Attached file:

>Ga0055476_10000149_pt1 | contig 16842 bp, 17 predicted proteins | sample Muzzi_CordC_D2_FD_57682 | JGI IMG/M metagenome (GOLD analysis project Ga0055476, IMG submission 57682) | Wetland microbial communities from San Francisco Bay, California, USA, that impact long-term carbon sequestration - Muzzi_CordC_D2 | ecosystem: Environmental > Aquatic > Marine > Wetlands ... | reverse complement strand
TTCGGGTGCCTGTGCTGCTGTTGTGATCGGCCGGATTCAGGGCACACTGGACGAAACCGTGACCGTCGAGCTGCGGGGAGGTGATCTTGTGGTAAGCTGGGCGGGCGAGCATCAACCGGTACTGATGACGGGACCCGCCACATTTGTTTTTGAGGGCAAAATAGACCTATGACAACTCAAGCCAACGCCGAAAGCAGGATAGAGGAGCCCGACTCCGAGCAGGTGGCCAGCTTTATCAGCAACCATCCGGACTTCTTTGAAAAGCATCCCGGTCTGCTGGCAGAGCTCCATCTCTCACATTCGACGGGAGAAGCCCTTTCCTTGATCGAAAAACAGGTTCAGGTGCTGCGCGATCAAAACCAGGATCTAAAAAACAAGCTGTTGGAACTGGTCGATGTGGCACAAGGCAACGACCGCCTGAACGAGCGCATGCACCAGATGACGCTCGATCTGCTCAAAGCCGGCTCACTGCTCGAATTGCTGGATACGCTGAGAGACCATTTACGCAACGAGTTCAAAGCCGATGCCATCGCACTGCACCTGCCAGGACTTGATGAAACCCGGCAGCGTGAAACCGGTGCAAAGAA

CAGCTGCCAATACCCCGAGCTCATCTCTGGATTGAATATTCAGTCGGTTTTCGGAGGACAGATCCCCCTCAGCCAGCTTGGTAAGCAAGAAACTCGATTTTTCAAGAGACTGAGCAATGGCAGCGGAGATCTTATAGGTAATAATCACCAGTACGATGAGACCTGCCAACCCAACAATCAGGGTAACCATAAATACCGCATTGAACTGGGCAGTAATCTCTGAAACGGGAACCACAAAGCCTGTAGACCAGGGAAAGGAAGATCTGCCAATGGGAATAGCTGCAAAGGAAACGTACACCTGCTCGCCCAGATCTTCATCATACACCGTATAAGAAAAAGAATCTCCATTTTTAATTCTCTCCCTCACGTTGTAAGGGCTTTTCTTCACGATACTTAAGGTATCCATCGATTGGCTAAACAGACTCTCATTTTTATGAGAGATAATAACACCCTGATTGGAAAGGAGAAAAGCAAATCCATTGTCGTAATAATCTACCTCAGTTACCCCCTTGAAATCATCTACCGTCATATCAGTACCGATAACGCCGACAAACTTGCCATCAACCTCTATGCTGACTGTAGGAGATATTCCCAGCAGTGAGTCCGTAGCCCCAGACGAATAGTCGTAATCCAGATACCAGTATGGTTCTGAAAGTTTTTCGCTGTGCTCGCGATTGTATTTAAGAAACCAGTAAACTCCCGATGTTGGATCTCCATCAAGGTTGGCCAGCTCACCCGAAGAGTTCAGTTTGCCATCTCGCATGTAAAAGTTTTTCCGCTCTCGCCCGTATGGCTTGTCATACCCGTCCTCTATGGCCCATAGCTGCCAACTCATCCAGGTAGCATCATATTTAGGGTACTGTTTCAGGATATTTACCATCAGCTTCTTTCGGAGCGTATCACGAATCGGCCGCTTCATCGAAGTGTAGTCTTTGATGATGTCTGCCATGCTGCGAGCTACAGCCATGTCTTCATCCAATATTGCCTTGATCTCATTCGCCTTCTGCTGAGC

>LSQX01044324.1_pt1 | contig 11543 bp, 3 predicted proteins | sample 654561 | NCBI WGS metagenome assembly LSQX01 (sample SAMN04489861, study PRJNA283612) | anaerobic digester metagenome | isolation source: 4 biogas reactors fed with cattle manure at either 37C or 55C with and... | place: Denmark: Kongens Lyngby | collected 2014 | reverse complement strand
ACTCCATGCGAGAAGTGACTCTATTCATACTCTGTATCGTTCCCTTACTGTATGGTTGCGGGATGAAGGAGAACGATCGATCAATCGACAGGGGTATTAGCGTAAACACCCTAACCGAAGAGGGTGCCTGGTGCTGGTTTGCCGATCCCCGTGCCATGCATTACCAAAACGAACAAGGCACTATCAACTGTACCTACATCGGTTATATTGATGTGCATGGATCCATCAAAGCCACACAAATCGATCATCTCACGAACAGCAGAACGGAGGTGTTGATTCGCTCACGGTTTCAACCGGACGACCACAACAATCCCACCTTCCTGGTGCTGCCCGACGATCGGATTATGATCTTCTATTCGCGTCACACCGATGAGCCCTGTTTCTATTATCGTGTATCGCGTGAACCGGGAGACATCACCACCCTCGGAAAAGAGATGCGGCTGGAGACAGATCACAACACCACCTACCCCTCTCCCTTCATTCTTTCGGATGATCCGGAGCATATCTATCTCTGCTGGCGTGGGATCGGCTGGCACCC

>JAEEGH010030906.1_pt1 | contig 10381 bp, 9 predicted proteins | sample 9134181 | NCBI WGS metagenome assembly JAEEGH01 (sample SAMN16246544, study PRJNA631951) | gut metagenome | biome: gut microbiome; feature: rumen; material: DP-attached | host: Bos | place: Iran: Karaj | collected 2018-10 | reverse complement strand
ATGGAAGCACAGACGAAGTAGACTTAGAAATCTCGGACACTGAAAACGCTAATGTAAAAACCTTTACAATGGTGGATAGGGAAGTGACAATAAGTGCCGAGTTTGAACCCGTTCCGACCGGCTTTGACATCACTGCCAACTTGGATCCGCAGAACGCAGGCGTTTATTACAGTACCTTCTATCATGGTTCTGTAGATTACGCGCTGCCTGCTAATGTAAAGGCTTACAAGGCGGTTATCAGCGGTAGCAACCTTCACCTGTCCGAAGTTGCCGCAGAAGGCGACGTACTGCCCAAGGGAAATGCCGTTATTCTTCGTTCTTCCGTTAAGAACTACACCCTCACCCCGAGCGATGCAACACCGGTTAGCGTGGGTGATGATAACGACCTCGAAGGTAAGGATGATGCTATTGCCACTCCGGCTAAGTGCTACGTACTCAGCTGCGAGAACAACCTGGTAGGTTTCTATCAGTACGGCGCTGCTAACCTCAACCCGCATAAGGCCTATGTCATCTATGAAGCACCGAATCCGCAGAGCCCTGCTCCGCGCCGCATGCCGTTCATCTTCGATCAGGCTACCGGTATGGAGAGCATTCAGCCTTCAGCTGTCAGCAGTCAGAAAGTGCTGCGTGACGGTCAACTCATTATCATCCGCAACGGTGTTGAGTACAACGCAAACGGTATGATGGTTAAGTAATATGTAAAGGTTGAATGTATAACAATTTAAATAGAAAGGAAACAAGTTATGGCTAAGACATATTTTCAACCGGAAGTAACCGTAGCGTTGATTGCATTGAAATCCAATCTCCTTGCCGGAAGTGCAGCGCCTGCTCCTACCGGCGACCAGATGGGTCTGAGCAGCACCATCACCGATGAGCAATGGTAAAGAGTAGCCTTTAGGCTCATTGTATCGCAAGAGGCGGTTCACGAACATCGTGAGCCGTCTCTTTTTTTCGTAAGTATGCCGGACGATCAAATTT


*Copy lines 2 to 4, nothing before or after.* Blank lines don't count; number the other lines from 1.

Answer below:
TTCGGGTGCCTGTGCTGCTGTTGTGATCGGCCGGATTCAGGGCACACTGGACGAAACCGTGACCGTCGAGCTGCGGGGAGGTGATCTTGTGGTAAGCTGGGCGGGCGAGCATCAACCGGTACTGATGACGGGACCCGCCACATTTGTTTTTGAGGGCAAAATAGACCTATGACAACTCAAGCCAACGCCGAAAGCAGGATAGAGGAGCCCGACTCCGAGCAGGTGGCCAGCTTTATCAGCAACCATCCGGACTTCTTTGAAAAGCATCCCGGTCTGCTGGCAGAGCTCCATCTCTCACATTCGACGGGAGAAGCCCTTTCCTTGATCGAAAAACAGGTTCAGGTGCTGCGCGATCAAAACCAGGATCTAAAAAACAAGCTGTTGGAACTGGTCGATGTGGCACAAGGCAACGACCGCCTGAACGAGCGCATGCACCAGATGACGCTCGATCTGCTCAAAGCCGGCTCACTGCTCGAATTGCTGGATACGCTGAGAGACCATTTACGCAACGAGTTCAAAGCCGATGCCATCGCACTGCACCTGCCAGGACTTGATGAAACCCGGCAGCGTGAAACCGGTGCAAAGAA

CAGCTGCCAATACCCCGAGCTCATCTCTGGATTGAATATTCAGTCGGTTTTCGGAGGACAGATCCCCCTCAGCCAGCTTGGTAAGCAAGAAACTCGATTTTTCAAGAGACTGAGCAATGGCAGCGGAGATCTTATAGGTAATAATCACCAGTACGATGAGACCTGCCAACCCAACAATCAGGGTAACCATAAATACCGCATTGAACTGGGCAGTAATCTCTGAAACGGGAACCACAAAGCCTGTAGACCAGGGAAAGGAAGATCTGCCAATGGGAATAGCTGCAAAGGAAACGTACACCTGCTCGCCCAGATCTTCATCATACACCGTATAAGAAAAAGAATCTCCATTTTTAATTCTCTCCCTCACGTTGTAAGGGCTTTTCTTCACGATACTTAAGGTATCCATCGATTGGCTAAACAGACTCTCATTTTTATGAGAGATAATAACACCCTGATTGGAAAGGAGAAAAGCAAATCCATTGTCGTAATAATCTACCTCAGTTACCCCCTTGAAATCATCTACCGTCATATCAGTACCGATAACGCCGACAAACTTGCCATCAACCTCTATGCTGACTGTAGGAGATATTCCCAGCAGTGAGTCCGTAGCCCCAGACGAATAGTCGTAATCCAGATACCAGTATGGTTCTGAAAGTTTTTCGCTGTGCTCGCGATTGTATTTAAGAAACCAGTAAACTCCCGATGTTGGATCTCCATCAAGGTTGGCCAGCTCACCCGAAGAGTTCAGTTTGCCATCTCGCATGTAAAAGTTTTTCCGCTCTCGCCCGTATGGCTTGTCATACCCGTCCTCTATGGCCCATAGCTGCCAACTCATCCAGGTAGCATCATATTTAGGGTACTGTTTCAGGATATTTACCATCAGCTTCTTTCGGAGCGTATCACGAATCGGCCGCTTCATCGAAGTGTAGTCTTTGATGATGTCTGCCATGCTGCGAGCTACAGCCATGTCTTCATCCAATATTGCCTTGATCTCATTCGCCTTCTGCTGAGC

>LSQX01044324.1_pt1 | contig 11543 bp, 3 predicted proteins | sample 654561 | NCBI WGS metagenome assembly LSQX01 (sample SAMN04489861, study PRJNA283612) | anaerobic digester metagenome | isolation source: 4 biogas reactors fed with cattle manure at either 37C or 55C with and... | place: Denmark: Kongens Lyngby | collected 2014 | reverse complement strand